Ministry returns OPV to vaccine schedule

Oral polio vaccine will again be given to all babies, after being discontinued 9 years ago when the virus was deemed no longer a threat.

By
October 6, 2013 21:30
1 minute read.
A child receives polio vaccination drops in Managua April 15, 2013.

polio vaccine illustrative 370. (photo credit: REUTERS/Oswaldo Rivas)

 
X

Dear Reader,
As you can imagine, more people are reading The Jerusalem Post than ever before. Nevertheless, traditional business models are no longer sustainable and high-quality publications, like ours, are being forced to look for new ways to keep going. Unlike many other news organizations, we have not put up a paywall. We want to keep our journalism open and accessible and be able to keep providing you with news and analyses from the frontlines of Israel, the Middle East and the Jewish World.

As one of our loyal readers, we ask you to be our partner.

For $5 a month you will receive access to the following:

  • A user uxperience almost completely free of ads
  • Access to our Premium Section and our monthly magazine to learn Hebrew, Ivrit
  • Content from the award-winning Jerusalem Repor
  • A brand new ePaper featuring the daily newspaper as it appears in print in Israel

Help us grow and continue telling Israel’s story to the world.

Thank you,

Ronit Hasin-Hochman, CEO, Jerusalem Post Group
Yaakov Katz, Editor-in-Chief

UPGRADE YOUR JPOST EXPERIENCE FOR 5$ PER MONTH Show me later Don't show it again

Health Minister Yael German decided on Sunday to restore the oral polio vaccine to the regular vaccination schedule given to all babies.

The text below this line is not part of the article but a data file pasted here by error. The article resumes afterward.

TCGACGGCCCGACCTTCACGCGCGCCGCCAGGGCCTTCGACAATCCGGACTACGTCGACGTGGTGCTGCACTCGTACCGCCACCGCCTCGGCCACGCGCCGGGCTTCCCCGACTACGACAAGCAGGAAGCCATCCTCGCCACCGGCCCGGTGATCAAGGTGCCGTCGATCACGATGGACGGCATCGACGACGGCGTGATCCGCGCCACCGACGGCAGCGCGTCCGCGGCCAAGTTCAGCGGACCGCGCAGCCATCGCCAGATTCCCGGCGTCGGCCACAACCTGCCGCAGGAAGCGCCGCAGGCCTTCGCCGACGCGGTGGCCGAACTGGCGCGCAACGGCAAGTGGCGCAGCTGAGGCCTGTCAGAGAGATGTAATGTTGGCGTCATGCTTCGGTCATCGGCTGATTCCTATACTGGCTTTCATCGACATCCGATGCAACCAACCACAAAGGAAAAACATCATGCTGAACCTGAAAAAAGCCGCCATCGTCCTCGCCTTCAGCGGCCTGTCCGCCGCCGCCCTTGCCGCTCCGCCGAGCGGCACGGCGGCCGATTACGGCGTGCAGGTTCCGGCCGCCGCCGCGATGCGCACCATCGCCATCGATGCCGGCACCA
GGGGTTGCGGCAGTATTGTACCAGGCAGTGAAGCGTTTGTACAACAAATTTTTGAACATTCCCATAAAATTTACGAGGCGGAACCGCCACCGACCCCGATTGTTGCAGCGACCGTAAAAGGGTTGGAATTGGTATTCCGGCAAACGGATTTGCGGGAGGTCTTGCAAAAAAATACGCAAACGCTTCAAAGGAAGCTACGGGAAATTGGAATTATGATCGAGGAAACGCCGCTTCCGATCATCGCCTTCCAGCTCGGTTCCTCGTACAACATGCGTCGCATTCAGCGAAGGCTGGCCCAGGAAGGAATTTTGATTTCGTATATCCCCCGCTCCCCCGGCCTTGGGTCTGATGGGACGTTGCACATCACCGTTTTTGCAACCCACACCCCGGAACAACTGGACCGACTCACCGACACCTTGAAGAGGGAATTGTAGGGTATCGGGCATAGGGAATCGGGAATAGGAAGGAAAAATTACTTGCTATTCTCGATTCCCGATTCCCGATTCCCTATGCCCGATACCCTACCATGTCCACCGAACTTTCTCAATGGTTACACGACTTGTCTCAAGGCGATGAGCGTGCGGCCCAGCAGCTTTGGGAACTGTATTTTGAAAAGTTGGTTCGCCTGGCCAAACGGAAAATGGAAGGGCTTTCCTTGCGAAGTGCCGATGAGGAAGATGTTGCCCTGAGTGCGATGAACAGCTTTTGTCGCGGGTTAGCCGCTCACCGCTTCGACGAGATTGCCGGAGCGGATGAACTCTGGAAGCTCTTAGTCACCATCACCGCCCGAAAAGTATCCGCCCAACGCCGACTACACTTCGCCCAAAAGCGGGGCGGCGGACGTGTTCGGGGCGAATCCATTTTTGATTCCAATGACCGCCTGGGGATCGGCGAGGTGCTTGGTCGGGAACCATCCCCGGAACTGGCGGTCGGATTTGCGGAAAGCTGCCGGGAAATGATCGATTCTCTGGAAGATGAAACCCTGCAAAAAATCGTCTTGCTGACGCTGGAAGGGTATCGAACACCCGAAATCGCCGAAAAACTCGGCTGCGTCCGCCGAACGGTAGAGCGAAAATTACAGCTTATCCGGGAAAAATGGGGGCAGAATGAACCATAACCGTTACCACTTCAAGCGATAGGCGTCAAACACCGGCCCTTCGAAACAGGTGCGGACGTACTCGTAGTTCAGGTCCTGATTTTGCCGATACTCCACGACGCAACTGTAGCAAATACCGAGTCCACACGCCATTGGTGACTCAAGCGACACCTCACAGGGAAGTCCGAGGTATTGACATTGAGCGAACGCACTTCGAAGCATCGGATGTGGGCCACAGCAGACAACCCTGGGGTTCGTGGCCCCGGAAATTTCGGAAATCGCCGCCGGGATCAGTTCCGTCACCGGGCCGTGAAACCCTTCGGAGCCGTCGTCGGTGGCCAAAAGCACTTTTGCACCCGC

OPV will be administered in addition to the regular injected polio vaccine (IPV) – nine years after it was discontinued because the wild polio virus was no longer considered a threat. German accepted recommendations made by two committees of experts on Friday.

Be the first to know - Join our Facebook page.


During the last two months, 850,000 children up to the age of 10 have been given two drops of the OPV to prevent the spread of wild polio virus in the environment that apparently reached the south of the country from someone coming from Egypt. No one has been infected with the paralytic disease of polio, as more than 98 percent of the relevant population have already received IPV.

OPV had been removed from the routine vaccination schedule at the recommendation of the World Health Organization because Israel and other members of the European division of the WHO were considered polio-free.

The OPV is given only after children have already received IPV.

OPV, an attenuated-virus vaccine, will be given from now on to newborns after they get IPV. It has not been decided how many doses will be given and at what intervals.

Ministry officials said there is no risk to children with weak immune systems because the two types of vaccine together allow only minimal release of the attenuated virus into the environment over a period of just two or three weeks.



German said that an additional dose of OPV would soon be given to children in Beduin settlements in the south because the wild polio virus there had not yet been wiped out.

Related Content

Lab
August 31, 2014
Weizmann scientists bring nature back to artificially selected lab mice

By JUDY SIEGEL-ITZKOVICH